October 9, 2013
Struggles and Solutions in Becoming a Writer
Plenty of writers have had struggles, either in life or on paper. But most find solutions to overcome the road blocks they face. For instance, taking time for family, a simple change to your alarm clock, to give you that time of serenity to think, or even joining the military.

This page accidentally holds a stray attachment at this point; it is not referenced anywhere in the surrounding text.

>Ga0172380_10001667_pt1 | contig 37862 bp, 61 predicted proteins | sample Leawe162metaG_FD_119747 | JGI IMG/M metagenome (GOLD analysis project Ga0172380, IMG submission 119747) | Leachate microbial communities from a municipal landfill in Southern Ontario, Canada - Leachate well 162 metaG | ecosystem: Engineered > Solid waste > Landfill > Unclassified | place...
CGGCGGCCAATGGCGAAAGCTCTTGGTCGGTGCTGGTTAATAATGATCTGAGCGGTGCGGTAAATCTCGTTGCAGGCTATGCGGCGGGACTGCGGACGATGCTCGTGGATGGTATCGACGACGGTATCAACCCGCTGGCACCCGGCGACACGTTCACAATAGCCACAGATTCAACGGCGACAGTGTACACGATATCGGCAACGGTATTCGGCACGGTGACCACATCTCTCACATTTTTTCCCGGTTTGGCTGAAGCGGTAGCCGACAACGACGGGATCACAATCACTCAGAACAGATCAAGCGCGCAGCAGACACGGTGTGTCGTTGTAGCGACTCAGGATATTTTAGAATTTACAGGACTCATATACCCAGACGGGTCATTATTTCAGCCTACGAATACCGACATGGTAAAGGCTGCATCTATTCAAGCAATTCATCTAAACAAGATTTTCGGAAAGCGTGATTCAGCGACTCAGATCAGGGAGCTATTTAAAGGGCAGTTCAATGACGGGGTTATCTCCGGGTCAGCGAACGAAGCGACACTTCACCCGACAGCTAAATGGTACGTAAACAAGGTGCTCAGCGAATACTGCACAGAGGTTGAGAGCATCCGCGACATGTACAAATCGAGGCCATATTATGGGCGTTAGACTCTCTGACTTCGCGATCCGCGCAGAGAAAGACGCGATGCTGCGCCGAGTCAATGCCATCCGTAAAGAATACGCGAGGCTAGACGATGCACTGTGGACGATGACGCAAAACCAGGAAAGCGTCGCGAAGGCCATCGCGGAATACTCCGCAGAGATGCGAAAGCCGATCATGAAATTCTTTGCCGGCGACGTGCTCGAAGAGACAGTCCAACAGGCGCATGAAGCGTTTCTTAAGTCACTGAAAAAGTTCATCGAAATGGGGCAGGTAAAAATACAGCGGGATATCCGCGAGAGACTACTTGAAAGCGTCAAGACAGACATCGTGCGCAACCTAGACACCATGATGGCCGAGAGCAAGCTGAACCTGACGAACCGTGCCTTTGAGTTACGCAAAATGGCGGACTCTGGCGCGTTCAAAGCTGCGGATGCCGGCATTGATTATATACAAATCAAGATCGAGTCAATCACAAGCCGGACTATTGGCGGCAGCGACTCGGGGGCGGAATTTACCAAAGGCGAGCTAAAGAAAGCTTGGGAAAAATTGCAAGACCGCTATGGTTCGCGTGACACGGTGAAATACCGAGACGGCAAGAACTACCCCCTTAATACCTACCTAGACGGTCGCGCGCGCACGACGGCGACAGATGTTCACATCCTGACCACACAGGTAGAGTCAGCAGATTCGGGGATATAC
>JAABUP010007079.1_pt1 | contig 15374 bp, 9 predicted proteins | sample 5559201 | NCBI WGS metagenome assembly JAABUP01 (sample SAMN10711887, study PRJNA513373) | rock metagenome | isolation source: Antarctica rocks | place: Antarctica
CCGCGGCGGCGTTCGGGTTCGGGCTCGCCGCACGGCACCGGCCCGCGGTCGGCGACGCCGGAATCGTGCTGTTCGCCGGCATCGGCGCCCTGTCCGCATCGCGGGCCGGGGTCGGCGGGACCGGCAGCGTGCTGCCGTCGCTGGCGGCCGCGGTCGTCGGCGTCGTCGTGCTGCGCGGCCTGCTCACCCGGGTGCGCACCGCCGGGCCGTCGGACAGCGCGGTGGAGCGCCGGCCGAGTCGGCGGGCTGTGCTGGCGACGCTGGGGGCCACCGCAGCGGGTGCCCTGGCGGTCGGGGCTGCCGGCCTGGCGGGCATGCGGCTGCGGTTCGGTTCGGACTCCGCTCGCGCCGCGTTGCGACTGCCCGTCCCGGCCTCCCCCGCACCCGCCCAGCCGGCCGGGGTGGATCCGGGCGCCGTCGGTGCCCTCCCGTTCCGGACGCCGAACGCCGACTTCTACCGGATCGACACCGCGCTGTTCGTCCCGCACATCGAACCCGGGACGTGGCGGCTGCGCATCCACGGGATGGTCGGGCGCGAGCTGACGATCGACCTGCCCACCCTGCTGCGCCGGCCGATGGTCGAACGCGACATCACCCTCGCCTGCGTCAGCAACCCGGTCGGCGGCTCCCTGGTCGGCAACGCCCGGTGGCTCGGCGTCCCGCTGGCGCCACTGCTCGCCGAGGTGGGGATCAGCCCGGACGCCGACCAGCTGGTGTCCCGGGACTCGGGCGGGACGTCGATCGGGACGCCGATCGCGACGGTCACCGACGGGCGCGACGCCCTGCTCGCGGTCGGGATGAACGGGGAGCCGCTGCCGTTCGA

Judith Ortiz Cofer was a dedicated mother at the age twenty-one, while working a part-time job, and going through college. She once said, “I felt deprived, although I had all the things my women friends found sufficiently fulfilling in a “woman’s life” plus more; I was also teaching, which is the only vocation I always knew I had. But I had found poetry, or it had found me, and it was demanding its place in my life.” It might have been demanding its place in her life, but there just wasn’t enough time for it. She was traveling to three different campuses to teach freshman composition and the remainder of her time was spent supporting her daughter, with tap and ballet lessons. But the desire for poetry kept her up late for weeks, until she discovered that she didn’t have the energy to do it anymore. Her solution was to set her alarm clock for 5 a.m. but that proved to be bust. She shut it off because she could. So the next solution was to set two alarm clocks, one right next to her and the other out in the hallway. After she solved her waking up problem, she developed a morning ritual. Which consisted of putting on a pot of coffee and she would read what she had wrote the previous day until her coffee was ready. Then take fifteen minutes to drink two cups while her computer warmed up. From there it was up to her, she wrote when she was ready. The simple act of self motivation, gave her two hours a day, dedicated to her writing. This is how her novel, The Line of the Sun, was finished.
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